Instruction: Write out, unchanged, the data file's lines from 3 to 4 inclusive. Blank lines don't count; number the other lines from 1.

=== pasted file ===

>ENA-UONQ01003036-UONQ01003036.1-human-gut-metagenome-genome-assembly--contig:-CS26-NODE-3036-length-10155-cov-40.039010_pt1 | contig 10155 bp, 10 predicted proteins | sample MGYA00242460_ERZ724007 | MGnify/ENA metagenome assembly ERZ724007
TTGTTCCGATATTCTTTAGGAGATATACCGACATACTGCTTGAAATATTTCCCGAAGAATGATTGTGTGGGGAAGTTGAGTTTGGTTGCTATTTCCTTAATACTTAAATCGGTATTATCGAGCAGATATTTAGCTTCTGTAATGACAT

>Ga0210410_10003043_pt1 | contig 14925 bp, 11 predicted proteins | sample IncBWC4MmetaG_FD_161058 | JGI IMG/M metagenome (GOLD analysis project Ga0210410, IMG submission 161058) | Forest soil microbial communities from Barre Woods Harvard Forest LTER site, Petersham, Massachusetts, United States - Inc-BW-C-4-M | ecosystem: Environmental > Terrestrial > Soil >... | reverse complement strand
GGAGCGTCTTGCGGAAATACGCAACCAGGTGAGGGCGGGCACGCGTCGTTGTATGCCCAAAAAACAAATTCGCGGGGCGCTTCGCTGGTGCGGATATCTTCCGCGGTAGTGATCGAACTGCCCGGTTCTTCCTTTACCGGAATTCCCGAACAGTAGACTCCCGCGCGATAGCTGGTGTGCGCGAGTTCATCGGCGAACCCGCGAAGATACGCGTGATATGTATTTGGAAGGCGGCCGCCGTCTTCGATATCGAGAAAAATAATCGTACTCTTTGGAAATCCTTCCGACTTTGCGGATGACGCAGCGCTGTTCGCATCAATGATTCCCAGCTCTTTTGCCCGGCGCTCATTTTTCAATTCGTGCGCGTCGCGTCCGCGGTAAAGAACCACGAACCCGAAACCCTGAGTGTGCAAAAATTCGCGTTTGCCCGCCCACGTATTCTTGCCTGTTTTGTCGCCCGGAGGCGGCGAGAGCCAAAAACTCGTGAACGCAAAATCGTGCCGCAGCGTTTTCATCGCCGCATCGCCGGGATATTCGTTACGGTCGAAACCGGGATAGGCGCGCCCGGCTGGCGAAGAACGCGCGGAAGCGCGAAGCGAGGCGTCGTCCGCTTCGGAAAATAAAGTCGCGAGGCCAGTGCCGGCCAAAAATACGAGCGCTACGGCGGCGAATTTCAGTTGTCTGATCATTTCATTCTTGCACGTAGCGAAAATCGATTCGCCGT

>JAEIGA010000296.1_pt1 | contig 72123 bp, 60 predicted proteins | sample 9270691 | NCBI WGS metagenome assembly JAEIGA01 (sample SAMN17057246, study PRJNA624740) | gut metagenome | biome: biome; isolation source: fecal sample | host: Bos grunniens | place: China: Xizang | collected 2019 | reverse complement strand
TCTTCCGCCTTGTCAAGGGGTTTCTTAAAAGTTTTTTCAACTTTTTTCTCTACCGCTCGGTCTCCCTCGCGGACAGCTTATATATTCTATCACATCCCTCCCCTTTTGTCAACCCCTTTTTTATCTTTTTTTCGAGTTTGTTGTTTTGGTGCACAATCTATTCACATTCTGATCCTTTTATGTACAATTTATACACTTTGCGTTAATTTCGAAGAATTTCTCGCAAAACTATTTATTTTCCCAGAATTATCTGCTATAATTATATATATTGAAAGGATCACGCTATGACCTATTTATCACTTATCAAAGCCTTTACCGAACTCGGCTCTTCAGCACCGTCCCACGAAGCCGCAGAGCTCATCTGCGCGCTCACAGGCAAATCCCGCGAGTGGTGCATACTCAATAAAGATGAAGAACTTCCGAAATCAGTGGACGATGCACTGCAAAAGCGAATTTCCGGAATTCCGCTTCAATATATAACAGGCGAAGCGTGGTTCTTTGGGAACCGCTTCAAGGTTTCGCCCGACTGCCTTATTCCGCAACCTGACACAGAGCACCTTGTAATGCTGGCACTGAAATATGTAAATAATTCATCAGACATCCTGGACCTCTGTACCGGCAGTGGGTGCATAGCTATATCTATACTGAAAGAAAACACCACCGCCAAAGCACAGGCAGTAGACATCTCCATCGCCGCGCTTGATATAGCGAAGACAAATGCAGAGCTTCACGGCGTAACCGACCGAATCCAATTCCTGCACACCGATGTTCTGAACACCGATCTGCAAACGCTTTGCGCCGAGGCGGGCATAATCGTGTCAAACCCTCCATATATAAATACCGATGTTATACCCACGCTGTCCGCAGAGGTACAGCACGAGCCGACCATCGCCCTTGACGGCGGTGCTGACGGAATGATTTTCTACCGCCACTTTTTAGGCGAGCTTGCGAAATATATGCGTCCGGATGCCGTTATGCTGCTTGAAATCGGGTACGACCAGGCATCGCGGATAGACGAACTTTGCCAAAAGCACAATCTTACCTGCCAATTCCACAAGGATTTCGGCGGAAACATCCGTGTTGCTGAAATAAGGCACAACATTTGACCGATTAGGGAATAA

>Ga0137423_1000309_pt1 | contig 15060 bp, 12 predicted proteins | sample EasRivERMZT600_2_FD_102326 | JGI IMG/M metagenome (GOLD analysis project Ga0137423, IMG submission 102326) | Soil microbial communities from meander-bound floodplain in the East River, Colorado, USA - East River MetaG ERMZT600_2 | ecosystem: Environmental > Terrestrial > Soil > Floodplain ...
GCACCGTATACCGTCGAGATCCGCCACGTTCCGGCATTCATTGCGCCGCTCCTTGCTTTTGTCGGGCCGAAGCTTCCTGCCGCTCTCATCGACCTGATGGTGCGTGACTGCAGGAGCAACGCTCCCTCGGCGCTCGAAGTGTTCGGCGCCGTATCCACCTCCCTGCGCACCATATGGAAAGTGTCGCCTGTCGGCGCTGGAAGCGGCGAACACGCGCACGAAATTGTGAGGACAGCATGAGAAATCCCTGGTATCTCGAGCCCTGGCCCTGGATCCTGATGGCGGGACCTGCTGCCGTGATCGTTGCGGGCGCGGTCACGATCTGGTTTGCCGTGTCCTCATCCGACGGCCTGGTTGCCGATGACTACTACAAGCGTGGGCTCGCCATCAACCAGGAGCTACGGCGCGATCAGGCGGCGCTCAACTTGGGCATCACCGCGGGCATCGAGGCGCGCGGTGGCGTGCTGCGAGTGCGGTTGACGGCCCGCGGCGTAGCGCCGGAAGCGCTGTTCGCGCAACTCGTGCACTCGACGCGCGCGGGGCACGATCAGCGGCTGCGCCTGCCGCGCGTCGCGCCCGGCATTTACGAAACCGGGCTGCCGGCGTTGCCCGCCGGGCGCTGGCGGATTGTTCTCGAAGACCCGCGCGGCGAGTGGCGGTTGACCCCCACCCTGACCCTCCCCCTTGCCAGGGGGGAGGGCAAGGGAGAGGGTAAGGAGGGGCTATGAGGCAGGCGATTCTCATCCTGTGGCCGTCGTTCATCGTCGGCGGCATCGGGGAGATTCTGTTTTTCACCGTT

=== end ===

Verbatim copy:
>Ga0210410_10003043_pt1 | contig 14925 bp, 11 predicted proteins | sample IncBWC4MmetaG_FD_161058 | JGI IMG/M metagenome (GOLD analysis project Ga0210410, IMG submission 161058) | Forest soil microbial communities from Barre Woods Harvard Forest LTER site, Petersham, Massachusetts, United States - Inc-BW-C-4-M | ecosystem: Environmental > Terrestrial > Soil >... | reverse complement strand
GGAGCGTCTTGCGGAAATACGCAACCAGGTGAGGGCGGGCACGCGTCGTTGTATGCCCAAAAAACAAATTCGCGGGGCGCTTCGCTGGTGCGGATATCTTCCGCGGTAGTGATCGAACTGCCCGGTTCTTCCTTTACCGGAATTCCCGAACAGTAGACTCCCGCGCGATAGCTGGTGTGCGCGAGTTCATCGGCGAACCCGCGAAGATACGCGTGATATGTATTTGGAAGGCGGCCGCCGTCTTCGATATCGAGAAAAATAATCGTACTCTTTGGAAATCCTTCCGACTTTGCGGATGACGCAGCGCTGTTCGCATCAATGATTCCCAGCTCTTTTGCCCGGCGCTCATTTTTCAATTCGTGCGCGTCGCGTCCGCGGTAAAGAACCACGAACCCGAAACCCTGAGTGTGCAAAAATTCGCGTTTGCCCGCCCACGTATTCTTGCCTGTTTTGTCGCCCGGAGGCGGCGAGAGCCAAAAACTCGTGAACGCAAAATCGTGCCGCAGCGTTTTCATCGCCGCATCGCCGGGATATTCGTTACGGTCGAAACCGGGATAGGCGCGCCCGGCTGGCGAAGAACGCGCGGAAGCGCGAAGCGAGGCGTCGTCCGCTTCGGAAAATAAAGTCGCGAGGCCAGTGCCGGCCAAAAATACGAGCGCTACGGCGGCGAATTTCAGTTGTCTGATCATTTCATTCTTGCACGTAGCGAAAATCGATTCGCCGT